The college administration has been working hard to gain university status for Mercyhurst College. Monsignor David Rubino, Director of Administration, said, “We already function like a university. We now want to formalize that.” Along with Rubino, Director of Assessment Amy Danzer and several other staff members have compiled a “data dump” document of approximately 600 to 700 pages filled with course catalogs, budgets, faculty resumes, policy manuals and other institutional data. “It includes everything from the number of students to the number of square feet,” Rubino said. Part of this document will be released on the Mercyhurst Portal within a few weeks. The administration hopes to present the data to the Board of Trustees on Thursday, Oct. 28. The community will be able to examine the document. The data would then be delivered to Harrisburg in December, at which point the process will be out of the administration’s hands. After the data is delivered, a review team will visit the campus sometime this winter, and if Mercyhurst receives a clean report, Harrisburg will post the university status request on the Pennsylvania Bulletin. At that point, anyone can object to the university status change, although few people have ever exercised that right. From there, the governor would confirm the university status. “I’m firmly convinced that we can have this done by May,” Rubino said. While Mercyhurst cannot control when the review team arrives, the college anticipates a celebration of the name change next fall. “I thought they’d get it done by this school year,” sophomore Giulia Parli said. Sophomore Elizabeth Lerch reacted with enthusiasm. “Writing that we graduated from the University of Mercyhurst will look better on a resume,” she said. Once the administration submits the application for the university status change, Mercyhurst only has to prepare for the review team’s visit, at which point the college would make available staff, faculty and students for questions. “It’s a very open process,” Rubino said. He said he sees no reason that Mercyhurst would not attain university status. “The most important thing for the community is the rationale for doing this,” Rubino said. The main purpose for the change is clarification of operations. The university status would help clarify and organize relationships between the different campuses, as well as graduate and undergraduate studies. The change would also improve the international reputation of the Mercyhurst community. Even so, the change will not affect daily student interaction. “A sense of depersonalization is never going to happen here,” Rubino said. He said that creating an impersonal learning environment would work against the mission of the Sisters of Mercy. “The same warmth will still exist,” Rubino said. The biggest remaining concern, according to Rubino, is that the marketing and public relations department will “go crazy” figuring out how to change signs, letterheads, athletic uniforms and everywhere else the Mercyhurst name is found.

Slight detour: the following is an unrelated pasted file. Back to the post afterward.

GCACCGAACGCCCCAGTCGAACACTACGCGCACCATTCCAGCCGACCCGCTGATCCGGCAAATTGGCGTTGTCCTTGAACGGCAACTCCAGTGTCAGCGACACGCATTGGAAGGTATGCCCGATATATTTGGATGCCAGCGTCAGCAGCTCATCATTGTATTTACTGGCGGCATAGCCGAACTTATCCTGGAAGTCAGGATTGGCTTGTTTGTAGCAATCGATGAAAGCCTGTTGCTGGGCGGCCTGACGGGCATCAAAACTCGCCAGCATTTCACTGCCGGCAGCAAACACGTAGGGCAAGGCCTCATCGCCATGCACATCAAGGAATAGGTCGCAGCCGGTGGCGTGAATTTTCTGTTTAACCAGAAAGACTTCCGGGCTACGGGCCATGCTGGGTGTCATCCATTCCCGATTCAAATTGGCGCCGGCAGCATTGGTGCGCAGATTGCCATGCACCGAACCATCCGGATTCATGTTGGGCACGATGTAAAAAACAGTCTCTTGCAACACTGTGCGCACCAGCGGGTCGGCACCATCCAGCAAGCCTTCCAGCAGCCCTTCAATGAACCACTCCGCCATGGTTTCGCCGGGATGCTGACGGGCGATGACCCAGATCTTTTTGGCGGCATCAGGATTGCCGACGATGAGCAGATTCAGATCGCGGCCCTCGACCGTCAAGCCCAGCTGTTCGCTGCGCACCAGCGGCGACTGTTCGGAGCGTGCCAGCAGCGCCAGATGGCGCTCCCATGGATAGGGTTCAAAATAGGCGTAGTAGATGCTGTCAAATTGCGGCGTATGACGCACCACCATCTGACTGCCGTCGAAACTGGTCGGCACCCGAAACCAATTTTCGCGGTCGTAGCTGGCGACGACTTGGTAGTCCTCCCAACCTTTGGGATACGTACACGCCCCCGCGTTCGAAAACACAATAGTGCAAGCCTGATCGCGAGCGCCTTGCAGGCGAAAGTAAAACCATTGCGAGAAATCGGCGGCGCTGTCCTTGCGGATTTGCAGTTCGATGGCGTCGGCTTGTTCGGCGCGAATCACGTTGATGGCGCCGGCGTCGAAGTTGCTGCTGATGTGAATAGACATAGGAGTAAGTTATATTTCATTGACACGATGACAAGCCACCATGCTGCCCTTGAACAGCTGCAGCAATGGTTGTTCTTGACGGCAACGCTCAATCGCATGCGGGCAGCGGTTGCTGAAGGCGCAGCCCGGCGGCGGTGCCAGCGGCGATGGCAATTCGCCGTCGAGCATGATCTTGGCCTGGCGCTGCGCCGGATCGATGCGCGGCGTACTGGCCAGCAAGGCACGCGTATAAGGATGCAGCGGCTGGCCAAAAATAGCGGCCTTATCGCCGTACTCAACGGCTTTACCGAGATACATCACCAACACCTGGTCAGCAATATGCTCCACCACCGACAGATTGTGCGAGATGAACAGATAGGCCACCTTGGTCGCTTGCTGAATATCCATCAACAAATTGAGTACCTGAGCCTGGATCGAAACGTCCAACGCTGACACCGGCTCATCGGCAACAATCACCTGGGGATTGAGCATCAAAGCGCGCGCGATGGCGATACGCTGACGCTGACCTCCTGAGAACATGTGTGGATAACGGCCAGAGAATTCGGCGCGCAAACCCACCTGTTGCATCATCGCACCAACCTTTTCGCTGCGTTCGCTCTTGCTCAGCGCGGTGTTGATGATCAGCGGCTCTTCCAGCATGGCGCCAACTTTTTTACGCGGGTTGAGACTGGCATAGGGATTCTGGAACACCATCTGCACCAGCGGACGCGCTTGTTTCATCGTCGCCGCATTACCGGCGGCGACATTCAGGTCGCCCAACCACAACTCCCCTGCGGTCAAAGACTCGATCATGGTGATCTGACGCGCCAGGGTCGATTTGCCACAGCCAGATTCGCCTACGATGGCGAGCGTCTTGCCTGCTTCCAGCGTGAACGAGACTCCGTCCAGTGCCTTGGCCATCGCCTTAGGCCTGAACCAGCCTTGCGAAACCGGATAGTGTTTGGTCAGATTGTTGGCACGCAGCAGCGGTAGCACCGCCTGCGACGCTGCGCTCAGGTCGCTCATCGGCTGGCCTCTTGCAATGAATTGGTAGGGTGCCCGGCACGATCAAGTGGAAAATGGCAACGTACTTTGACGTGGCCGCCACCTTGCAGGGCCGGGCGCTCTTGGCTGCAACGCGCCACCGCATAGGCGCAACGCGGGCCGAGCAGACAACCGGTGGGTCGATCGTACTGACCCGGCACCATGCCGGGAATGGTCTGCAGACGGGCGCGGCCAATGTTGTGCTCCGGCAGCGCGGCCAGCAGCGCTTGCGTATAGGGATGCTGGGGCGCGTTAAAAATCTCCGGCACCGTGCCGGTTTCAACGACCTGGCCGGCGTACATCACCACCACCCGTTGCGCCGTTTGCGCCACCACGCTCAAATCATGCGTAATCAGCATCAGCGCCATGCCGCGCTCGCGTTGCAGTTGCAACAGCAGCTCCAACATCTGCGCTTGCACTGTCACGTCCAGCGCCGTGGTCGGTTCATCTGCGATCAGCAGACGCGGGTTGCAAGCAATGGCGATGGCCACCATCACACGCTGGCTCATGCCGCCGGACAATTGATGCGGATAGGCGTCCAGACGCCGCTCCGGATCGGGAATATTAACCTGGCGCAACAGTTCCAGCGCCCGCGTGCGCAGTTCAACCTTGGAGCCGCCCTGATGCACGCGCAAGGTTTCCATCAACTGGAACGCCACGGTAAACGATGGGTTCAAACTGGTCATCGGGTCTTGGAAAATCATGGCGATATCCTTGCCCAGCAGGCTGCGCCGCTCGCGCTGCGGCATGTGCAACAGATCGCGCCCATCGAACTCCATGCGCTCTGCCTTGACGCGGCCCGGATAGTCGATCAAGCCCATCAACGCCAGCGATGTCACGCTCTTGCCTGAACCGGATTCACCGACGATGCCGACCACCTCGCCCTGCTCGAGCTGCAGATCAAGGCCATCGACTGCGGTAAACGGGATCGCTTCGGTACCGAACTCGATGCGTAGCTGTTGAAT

Penn State Behrend ponders doubling enrollment to 10,000 students

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September 29, 2010


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Officers receive Speaker discusses aggression in children upgraded titles
By Stacy Skiavo
Contributing writer